"It's interesting that a pure mathematics major got into engineering programs," he said. "It's the result of the work he did to get summer and fall internships."
Those internships happened to be for the Harvard-Smithsonian Center for Astrophysics and NASA's Goddard Space Flight Center.
Surges, whose father David is an assistant professor of Management at St. Scholastica, wasn't satisfied with the idea of pursuing a doctorate in math. He applied to become a McNair Scholar, which is a program for racially under-reperesented, first-generation or low-income college students with high academic potential. Surges' heritage is Hispanic.
The McNair program prepares students for doctoral work through a research project. That research, which he did at Harvard and NASA, set him on a different path.
"By doing that, it changed everything," Vinnie Surges said. "It's almost strange. I'm a student from a small school with no engineering, going into an engineering program at one of the best schools in the world."
During the Harvard internship, which he was offered after being rejected by a University of Minnesota Duluth math internship program, he worked on a solar physics project. That led to the NASA internship. At NASA, he tested software and discovered bugs that hadn't been found by others.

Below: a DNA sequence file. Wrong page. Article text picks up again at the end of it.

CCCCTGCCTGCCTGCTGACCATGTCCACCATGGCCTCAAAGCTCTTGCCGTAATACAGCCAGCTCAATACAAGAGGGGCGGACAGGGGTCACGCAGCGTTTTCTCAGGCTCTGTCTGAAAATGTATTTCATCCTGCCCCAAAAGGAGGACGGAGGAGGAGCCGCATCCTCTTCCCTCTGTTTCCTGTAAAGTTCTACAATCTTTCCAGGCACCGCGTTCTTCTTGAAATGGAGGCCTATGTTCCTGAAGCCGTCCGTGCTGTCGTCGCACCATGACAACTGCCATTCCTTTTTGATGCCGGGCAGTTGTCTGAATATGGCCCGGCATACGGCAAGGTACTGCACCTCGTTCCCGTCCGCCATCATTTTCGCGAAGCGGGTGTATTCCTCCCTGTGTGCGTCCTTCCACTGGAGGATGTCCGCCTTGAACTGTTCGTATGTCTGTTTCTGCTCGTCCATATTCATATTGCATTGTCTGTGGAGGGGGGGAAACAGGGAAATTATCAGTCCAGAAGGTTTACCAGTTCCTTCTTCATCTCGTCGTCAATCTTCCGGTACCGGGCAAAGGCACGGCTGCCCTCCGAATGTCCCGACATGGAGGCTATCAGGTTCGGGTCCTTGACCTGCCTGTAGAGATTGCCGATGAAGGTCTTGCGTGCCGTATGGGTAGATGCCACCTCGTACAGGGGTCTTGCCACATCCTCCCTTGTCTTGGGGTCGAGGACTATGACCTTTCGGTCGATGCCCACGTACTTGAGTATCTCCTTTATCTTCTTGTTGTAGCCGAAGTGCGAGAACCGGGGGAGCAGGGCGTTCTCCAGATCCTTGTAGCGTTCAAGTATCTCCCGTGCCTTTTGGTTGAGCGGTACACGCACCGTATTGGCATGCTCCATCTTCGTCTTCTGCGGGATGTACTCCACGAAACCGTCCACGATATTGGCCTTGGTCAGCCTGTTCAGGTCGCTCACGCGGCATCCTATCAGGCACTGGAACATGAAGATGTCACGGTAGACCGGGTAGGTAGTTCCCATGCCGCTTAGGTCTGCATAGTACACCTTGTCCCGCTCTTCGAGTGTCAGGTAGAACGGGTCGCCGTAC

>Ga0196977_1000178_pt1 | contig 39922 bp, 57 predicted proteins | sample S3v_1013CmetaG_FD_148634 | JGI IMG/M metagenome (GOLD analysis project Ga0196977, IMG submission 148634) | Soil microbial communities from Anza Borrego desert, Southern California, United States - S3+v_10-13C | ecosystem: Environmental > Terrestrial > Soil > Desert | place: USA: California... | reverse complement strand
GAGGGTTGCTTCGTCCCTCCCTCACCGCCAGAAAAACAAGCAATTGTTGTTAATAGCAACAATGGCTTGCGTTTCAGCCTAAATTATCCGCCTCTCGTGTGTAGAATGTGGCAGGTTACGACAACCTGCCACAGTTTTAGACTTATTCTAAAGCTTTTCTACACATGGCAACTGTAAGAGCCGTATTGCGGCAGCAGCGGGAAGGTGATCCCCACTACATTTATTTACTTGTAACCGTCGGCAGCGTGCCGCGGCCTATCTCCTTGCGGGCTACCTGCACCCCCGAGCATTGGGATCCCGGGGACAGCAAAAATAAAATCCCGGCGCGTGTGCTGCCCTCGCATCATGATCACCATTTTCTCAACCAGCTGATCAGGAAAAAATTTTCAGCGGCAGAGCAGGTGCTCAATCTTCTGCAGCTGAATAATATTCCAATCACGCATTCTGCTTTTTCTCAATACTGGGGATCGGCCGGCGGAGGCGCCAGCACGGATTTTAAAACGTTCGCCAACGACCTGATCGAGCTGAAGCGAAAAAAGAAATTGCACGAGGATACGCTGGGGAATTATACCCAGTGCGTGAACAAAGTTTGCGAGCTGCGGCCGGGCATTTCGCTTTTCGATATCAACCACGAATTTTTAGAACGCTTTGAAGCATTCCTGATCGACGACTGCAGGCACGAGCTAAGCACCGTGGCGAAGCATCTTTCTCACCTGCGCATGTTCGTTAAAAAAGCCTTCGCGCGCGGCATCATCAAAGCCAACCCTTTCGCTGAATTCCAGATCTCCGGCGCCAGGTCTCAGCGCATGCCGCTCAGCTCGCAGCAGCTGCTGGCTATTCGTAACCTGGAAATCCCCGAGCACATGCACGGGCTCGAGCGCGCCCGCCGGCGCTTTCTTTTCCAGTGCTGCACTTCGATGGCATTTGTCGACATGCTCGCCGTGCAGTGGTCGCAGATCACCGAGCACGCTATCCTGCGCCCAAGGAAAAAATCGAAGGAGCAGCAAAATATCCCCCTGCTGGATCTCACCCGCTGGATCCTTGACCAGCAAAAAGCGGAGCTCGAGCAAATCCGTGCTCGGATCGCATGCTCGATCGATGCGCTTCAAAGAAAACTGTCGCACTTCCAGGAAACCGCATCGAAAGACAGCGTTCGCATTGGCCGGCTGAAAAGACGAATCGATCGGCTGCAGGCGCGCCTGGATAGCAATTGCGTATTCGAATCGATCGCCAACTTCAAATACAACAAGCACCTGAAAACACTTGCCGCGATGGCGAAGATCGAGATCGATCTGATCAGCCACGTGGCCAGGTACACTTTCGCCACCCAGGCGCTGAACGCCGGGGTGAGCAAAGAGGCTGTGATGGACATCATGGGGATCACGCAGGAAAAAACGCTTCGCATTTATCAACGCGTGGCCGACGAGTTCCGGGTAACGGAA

"That was important to them," he said.
Competition for summer research spots has increased four-fold in recent years, said Kathleen Cargill, director of St. Scholastica's McNair Scholars program, and most Ph.D. programs have two to 12 slots for 200 to 400 applicants.
Surges is a quiet, humble, unassuming student - the kind "you'd invite home to dinner," Cargill said. "But when we wound him up, he just went."
Vicki Surges said she noticed her son's math ability when he was 2 years old. She could no longer keep up with him as a teenager when he sailed through pre-calculus. But he saw everything in black and white, she said, and had to be "led totally in the beginning."
"He recognized at a young age that it wasn't just going to come to him," she said. "He's worked really, really hard."
He studied at lower levels in some subjects and higher levels in others, he said, attributing his success today to going at his own pace during his early years and taking time to understand what he was learning.
Surges, who has a 3.99 grade-point average, spent a lot of time in Qson's office asking questions in ways different from other students.
"He had such an internal motivation to really understand the material," Qson said. "He would have determined exactly what about the problem he wasn't sure about - not that he didn't know what to do, but he wasn't certain about the reasoning behind what he did. Most students are happy if they get the correct answer."
Surges said he "wanted to prove to myself that I can do this. That if you spend the appropriate amount of time, you can do this."


This article is reprinted with permission by the Duluth News Tribune, Jana Hollingsworth, reporter


To conclude this great success story, read his mother's reflections on why her methods worked so well for Vincent.


"I have a theory that for many people (not just boys), maturity is the key for achieving educational success.  We can shove all sorts of fantastic textbooks into our kids, but if the right receptors haven't formed yet, it won't work.  Give the student the same textbook several years later and it makes sense. "
                                                                        Vicki Surges